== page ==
State Maternal and Child Health Programs (MCH) are well-represented at this conference as there is a huge focus on Title V programs. This conference serves are an effective way for the Maternal and Child Health Bureau (MCHB) to directly interact with state and local health departments and address programmatic changes, issues, and share success and lessons learned. This was my first national conference for US-based public health issues and it was wonderful to meet MCH professionals from all over the country. 

What were some of your favorite sessions/posters/presenters?
One of my favorite sessions was a skills builder session on "Implementing Universal Adverse Childhood Experiences (ACEs) Screening at a Community Health Center", led by a team from Santa Rosa Community Health Centers in California. I was struck by how they really seemed to "walk the walk" on the importance of mental/behavioral health as well as physical health. The panel represented three different clinics- a pediatrics clinic, a large hospital clinic and one located within a public high school, all part of the Community Health Centers in CA- all who have implemented universal ACEs screening.

The fundamentals seemed to be truly patient-centered and trauma-informed. They had signs up in all their waiting rooms that let clients know right away all would be asked these 10 questions and no one was being singled out for them. They had warm hand-offs with behavioral specialists for patients who screened high and would need further services. I thought it was especially interesting that the pediatrics clinic talked about how they ended up screening the parents of the kids as well sometimes and connected them with behavioral clinicians at sister sites.

Overall, I walked away feeling really inspired that this recognition of the importance of trauma and mental health has become a reality in this community.  

Was it everything you were expecting or did you hope to get something else out of the experience?
Similar to Salma, I really had no idea what to expect. For a first time attendee, I thought I got a lot of out of the conference (especially considering it was so quickly rescheduled after DC’s Snowpocalypse 2016!) I’ve only attended a handful of conferences and these bigger ones always feel a bit overwhelming. On the other hand, because they are so large, there are so many great presentations to choose from. I can say I was actually excited to go to all the workshops and seminars I signed up for!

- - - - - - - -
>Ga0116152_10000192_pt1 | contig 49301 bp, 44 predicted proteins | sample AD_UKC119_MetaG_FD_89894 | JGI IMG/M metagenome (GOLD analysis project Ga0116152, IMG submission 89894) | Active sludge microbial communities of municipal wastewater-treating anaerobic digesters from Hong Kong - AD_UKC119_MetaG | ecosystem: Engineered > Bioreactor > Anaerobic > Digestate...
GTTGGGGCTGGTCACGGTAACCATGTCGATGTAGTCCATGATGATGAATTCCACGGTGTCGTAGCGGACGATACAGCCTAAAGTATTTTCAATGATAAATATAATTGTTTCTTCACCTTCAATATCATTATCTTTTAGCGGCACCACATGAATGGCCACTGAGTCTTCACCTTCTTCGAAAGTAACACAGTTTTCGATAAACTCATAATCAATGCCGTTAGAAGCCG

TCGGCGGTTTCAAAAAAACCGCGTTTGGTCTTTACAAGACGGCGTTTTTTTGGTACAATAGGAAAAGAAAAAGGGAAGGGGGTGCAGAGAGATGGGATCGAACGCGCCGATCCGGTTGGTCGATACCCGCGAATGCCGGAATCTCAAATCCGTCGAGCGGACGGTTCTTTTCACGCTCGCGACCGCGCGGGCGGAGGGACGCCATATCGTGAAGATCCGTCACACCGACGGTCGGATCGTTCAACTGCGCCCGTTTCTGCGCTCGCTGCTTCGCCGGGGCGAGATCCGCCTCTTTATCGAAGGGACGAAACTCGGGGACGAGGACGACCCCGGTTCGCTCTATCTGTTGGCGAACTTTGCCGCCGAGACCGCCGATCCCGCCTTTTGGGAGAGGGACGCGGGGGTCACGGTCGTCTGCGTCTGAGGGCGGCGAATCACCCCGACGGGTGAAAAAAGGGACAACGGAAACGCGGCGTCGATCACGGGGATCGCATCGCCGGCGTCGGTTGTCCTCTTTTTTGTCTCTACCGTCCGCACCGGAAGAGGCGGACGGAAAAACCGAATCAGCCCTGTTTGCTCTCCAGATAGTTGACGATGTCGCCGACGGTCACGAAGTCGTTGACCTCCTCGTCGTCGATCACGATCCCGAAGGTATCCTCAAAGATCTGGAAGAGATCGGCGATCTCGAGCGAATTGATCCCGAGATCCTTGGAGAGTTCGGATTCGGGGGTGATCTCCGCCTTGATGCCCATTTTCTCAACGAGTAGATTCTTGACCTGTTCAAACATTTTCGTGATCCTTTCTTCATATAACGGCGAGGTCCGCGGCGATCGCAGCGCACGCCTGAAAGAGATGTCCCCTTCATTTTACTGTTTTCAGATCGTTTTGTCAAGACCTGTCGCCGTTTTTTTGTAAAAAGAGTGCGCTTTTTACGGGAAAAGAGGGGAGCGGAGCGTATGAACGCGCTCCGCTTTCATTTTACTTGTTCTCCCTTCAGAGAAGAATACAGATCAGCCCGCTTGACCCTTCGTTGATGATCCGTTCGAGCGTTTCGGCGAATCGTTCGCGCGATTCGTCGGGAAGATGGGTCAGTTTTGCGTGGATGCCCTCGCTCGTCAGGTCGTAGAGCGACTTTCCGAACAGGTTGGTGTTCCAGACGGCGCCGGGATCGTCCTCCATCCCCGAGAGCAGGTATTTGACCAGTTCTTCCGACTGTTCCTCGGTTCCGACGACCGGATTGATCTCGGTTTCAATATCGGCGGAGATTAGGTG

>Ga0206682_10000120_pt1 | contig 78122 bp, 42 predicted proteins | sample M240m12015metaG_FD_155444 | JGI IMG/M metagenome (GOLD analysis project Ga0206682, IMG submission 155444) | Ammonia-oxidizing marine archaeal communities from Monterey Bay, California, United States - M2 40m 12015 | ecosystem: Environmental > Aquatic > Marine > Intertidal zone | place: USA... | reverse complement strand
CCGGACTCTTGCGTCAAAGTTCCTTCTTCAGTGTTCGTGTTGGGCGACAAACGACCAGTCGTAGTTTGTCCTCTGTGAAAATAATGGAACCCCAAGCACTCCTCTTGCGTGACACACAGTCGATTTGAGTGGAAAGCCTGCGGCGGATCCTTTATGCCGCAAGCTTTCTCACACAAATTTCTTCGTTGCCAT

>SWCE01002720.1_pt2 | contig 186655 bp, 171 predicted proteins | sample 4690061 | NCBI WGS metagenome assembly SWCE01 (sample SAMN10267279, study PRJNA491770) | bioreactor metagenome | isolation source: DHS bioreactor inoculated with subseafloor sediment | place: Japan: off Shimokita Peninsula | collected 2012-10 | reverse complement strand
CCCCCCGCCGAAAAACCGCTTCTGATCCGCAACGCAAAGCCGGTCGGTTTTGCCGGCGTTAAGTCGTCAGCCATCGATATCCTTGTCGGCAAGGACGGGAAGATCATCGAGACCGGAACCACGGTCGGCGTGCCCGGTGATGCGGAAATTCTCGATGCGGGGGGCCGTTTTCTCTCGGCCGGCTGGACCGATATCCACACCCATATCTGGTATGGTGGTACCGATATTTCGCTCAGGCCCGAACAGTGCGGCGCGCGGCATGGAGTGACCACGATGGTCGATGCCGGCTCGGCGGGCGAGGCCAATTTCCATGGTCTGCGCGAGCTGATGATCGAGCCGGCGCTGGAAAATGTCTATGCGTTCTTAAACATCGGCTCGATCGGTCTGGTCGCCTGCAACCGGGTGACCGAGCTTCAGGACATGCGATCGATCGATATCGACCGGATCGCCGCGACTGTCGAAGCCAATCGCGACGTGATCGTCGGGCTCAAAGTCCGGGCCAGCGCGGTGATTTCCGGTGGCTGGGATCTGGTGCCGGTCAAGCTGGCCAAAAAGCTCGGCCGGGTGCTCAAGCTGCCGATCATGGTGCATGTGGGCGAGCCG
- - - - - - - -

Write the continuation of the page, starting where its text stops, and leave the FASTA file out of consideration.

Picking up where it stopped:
Any takeaways?
There really aren’t any magic bullets for most of our public health challenges. I can only speak for myself, but I walked away feeling both tired and uplifted (which I know sounds very contradictory).

On the one hand- this work is so hard! Trying to address issues at a population level is rightfully complicated as communities are dynamic, living entities with so many intricate layers and pathways. There are no quick fixes for issues like poverty, racial inequities, or childhood trauma. It was uplifting to see shared recognition and universal concern over these issues in public health communities and honestly, relieving to see how everyone is struggling with how to successfully affect change.

What is the next conference you want to attend?
The next conference I am hoping to attend is another MCH focused one- CityMatch and MCH Epi in Philadelphia this September:


Ashley Kraybill, MPH
Wisconsin Population Health Service Fellow
Wisconsin Division of Public Health
Madison, WI

Hester Simons, MPH
Wisconsin Population Health Service Fellow
Wisconsin Division of Public Health
Centro Hispano of Dane County 
Madison, W

 On February 7, 2016, we observed the 16th annual National Black HIV/AIDS Awareness Day (NBHAAD), a national initiative aimed at mobilizing communities around HIV testing and treatment in response to the growing HIV and AIDS epidemic in African American communities. Many organizations and people who participated on this day work every day to increase HIV education, testing, community involvement, and treatment among black communities. As Population Health Service Fellows, we have learned about various initiatives around Wisconsin that aim to address these issues.